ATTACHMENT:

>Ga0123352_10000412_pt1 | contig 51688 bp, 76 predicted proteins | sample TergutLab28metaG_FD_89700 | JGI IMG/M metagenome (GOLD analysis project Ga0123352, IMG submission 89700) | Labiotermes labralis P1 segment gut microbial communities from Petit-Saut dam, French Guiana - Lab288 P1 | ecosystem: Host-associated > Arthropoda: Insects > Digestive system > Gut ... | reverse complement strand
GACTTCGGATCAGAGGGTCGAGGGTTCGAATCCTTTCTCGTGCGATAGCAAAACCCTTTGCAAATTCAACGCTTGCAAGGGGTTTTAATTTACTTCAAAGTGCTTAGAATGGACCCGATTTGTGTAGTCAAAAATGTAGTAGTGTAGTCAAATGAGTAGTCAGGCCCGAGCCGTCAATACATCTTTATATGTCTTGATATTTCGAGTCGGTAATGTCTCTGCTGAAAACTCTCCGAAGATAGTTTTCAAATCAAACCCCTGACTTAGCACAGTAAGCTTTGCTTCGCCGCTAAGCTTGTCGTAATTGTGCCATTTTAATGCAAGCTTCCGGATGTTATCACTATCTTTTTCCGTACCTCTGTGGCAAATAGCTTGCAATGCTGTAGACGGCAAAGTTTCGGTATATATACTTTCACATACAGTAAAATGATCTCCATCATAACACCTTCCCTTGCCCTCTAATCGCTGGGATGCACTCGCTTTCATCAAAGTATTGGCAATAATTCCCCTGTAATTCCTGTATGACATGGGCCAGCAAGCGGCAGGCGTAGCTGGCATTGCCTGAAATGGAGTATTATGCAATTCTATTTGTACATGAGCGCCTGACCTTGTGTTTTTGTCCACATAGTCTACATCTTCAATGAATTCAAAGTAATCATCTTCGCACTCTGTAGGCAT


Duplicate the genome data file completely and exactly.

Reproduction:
>Ga0123352_10000412_pt1 | contig 51688 bp, 76 predicted proteins | sample TergutLab28metaG_FD_89700 | JGI IMG/M metagenome (GOLD analysis project Ga0123352, IMG submission 89700) | Labiotermes labralis P1 segment gut microbial communities from Petit-Saut dam, French Guiana - Lab288 P1 | ecosystem: Host-associated > Arthropoda: Insects > Digestive system > Gut ... | reverse complement strand
GACTTCGGATCAGAGGGTCGAGGGTTCGAATCCTTTCTCGTGCGATAGCAAAACCCTTTGCAAATTCAACGCTTGCAAGGGGTTTTAATTTACTTCAAAGTGCTTAGAATGGACCCGATTTGTGTAGTCAAAAATGTAGTAGTGTAGTCAAATGAGTAGTCAGGCCCGAGCCGTCAATACATCTTTATATGTCTTGATATTTCGAGTCGGTAATGTCTCTGCTGAAAACTCTCCGAAGATAGTTTTCAAATCAAACCCCTGACTTAGCACAGTAAGCTTTGCTTCGCCGCTAAGCTTGTCGTAATTGTGCCATTTTAATGCAAGCTTCCGGATGTTATCACTATCTTTTTCCGTACCTCTGTGGCAAATAGCTTGCAATGCTGTAGACGGCAAAGTTTCGGTATATATACTTTCACATACAGTAAAATGATCTCCATCATAACACCTTCCCTTGCCCTCTAATCGCTGGGATGCACTCGCTTTCATCAAAGTATTGGCAATAATTCCCCTGTAATTCCTGTATGACATGGGCCAGCAAGCGGCAGGCGTAGCTGGCATTGCCTGAAATGGAGTATTATGCAATTCTATTTGTACATGAGCGCCTGACCTTGTGTTTTTGTCCACATAGTCTACATCTTCAATGAATTCAAAGTAATCATCTTCGCACTCTGTAGGCAT